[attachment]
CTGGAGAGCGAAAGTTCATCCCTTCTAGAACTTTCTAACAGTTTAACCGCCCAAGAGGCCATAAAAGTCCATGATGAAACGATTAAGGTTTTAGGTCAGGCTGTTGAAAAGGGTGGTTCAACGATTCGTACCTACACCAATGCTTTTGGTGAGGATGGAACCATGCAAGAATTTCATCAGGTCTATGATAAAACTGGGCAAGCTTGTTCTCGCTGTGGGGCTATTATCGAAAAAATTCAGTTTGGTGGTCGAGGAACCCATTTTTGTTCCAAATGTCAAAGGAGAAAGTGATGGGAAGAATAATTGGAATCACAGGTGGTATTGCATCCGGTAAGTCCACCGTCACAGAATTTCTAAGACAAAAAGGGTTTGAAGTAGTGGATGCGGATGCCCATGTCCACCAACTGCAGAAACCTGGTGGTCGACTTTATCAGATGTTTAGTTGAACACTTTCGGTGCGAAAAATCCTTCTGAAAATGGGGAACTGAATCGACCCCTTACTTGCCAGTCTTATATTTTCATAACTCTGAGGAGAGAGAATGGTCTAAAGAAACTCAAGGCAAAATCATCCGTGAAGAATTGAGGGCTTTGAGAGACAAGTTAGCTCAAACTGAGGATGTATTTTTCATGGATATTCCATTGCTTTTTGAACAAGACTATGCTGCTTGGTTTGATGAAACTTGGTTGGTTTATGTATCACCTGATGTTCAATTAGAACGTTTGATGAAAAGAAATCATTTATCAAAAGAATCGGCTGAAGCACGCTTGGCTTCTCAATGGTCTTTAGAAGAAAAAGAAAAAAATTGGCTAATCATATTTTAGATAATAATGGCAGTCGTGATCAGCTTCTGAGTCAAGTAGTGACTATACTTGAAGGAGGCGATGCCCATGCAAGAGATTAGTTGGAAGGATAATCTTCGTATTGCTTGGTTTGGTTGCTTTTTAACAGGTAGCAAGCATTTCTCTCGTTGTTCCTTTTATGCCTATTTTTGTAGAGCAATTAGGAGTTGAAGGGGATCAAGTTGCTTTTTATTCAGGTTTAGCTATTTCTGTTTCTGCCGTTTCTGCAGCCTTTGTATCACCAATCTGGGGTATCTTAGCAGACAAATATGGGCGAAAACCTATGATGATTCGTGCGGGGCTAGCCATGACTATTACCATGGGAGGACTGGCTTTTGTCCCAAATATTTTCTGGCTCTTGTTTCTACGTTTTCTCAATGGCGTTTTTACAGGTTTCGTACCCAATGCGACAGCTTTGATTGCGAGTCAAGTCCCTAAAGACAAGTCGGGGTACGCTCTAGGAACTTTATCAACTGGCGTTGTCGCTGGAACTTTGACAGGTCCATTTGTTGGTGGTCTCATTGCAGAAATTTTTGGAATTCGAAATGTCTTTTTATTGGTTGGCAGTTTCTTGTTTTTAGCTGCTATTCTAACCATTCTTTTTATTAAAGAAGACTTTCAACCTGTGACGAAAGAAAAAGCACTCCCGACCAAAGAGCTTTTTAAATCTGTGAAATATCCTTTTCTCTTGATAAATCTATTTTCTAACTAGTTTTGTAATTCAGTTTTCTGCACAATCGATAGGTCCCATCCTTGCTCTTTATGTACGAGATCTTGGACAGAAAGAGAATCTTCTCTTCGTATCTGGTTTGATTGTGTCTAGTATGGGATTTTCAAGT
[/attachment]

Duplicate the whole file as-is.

CTGGAGAGCGAAAGTTCATCCCTTCTAGAACTTTCTAACAGTTTAACCGCCCAAGAGGCCATAAAAGTCCATGATGAAACGATTAAGGTTTTAGGTCAGGCTGTTGAAAAGGGTGGTTCAACGATTCGTACCTACACCAATGCTTTTGGTGAGGATGGAACCATGCAAGAATTTCATCAGGTCTATGATAAAACTGGGCAAGCTTGTTCTCGCTGTGGGGCTATTATCGAAAAAATTCAGTTTGGTGGTCGAGGAACCCATTTTTGTTCCAAATGTCAAAGGAGAAAGTGATGGGAAGAATAATTGGAATCACAGGTGGTATTGCATCCGGTAAGTCCACCGTCACAGAATTTCTAAGACAAAAAGGGTTTGAAGTAGTGGATGCGGATGCCCATGTCCACCAACTGCAGAAACCTGGTGGTCGACTTTATCAGATGTTTAGTTGAACACTTTCGGTGCGAAAAATCCTTCTGAAAATGGGGAACTGAATCGACCCCTTACTTGCCAGTCTTATATTTTCATAACTCTGAGGAGAGAGAATGGTCTAAAGAAACTCAAGGCAAAATCATCCGTGAAGAATTGAGGGCTTTGAGAGACAAGTTAGCTCAAACTGAGGATGTATTTTTCATGGATATTCCATTGCTTTTTGAACAAGACTATGCTGCTTGGTTTGATGAAACTTGGTTGGTTTATGTATCACCTGATGTTCAATTAGAACGTTTGATGAAAAGAAATCATTTATCAAAAGAATCGGCTGAAGCACGCTTGGCTTCTCAATGGTCTTTAGAAGAAAAAGAAAAAAATTGGCTAATCATATTTTAGATAATAATGGCAGTCGTGATCAGCTTCTGAGTCAAGTAGTGACTATACTTGAAGGAGGCGATGCCCATGCAAGAGATTAGTTGGAAGGATAATCTTCGTATTGCTTGGTTTGGTTGCTTTTTAACAGGTAGCAAGCATTTCTCTCGTTGTTCCTTTTATGCCTATTTTTGTAGAGCAATTAGGAGTTGAAGGGGATCAAGTTGCTTTTTATTCAGGTTTAGCTATTTCTGTTTCTGCCGTTTCTGCAGCCTTTGTATCACCAATCTGGGGTATCTTAGCAGACAAATATGGGCGAAAACCTATGATGATTCGTGCGGGGCTAGCCATGACTATTACCATGGGAGGACTGGCTTTTGTCCCAAATATTTTCTGGCTCTTGTTTCTACGTTTTCTCAATGGCGTTTTTACAGGTTTCGTACCCAATGCGACAGCTTTGATTGCGAGTCAAGTCCCTAAAGACAAGTCGGGGTACGCTCTAGGAACTTTATCAACTGGCGTTGTCGCTGGAACTTTGACAGGTCCATTTGTTGGTGGTCTCATTGCAGAAATTTTTGGAATTCGAAATGTCTTTTTATTGGTTGGCAGTTTCTTGTTTTTAGCTGCTATTCTAACCATTCTTTTTATTAAAGAAGACTTTCAACCTGTGACGAAAGAAAAAGCACTCCCGACCAAAGAGCTTTTTAAATCTGTGAAATATCCTTTTCTCTTGATAAATCTATTTTCTAACTAGTTTTGTAATTCAGTTTTCTGCACAATCGATAGGTCCCATCCTTGCTCTTTATGTACGAGATCTTGGACAGAAAGAGAATCTTCTCTTCGTATCTGGTTTGATTGTGTCTAGTATGGGATTTTCAAGT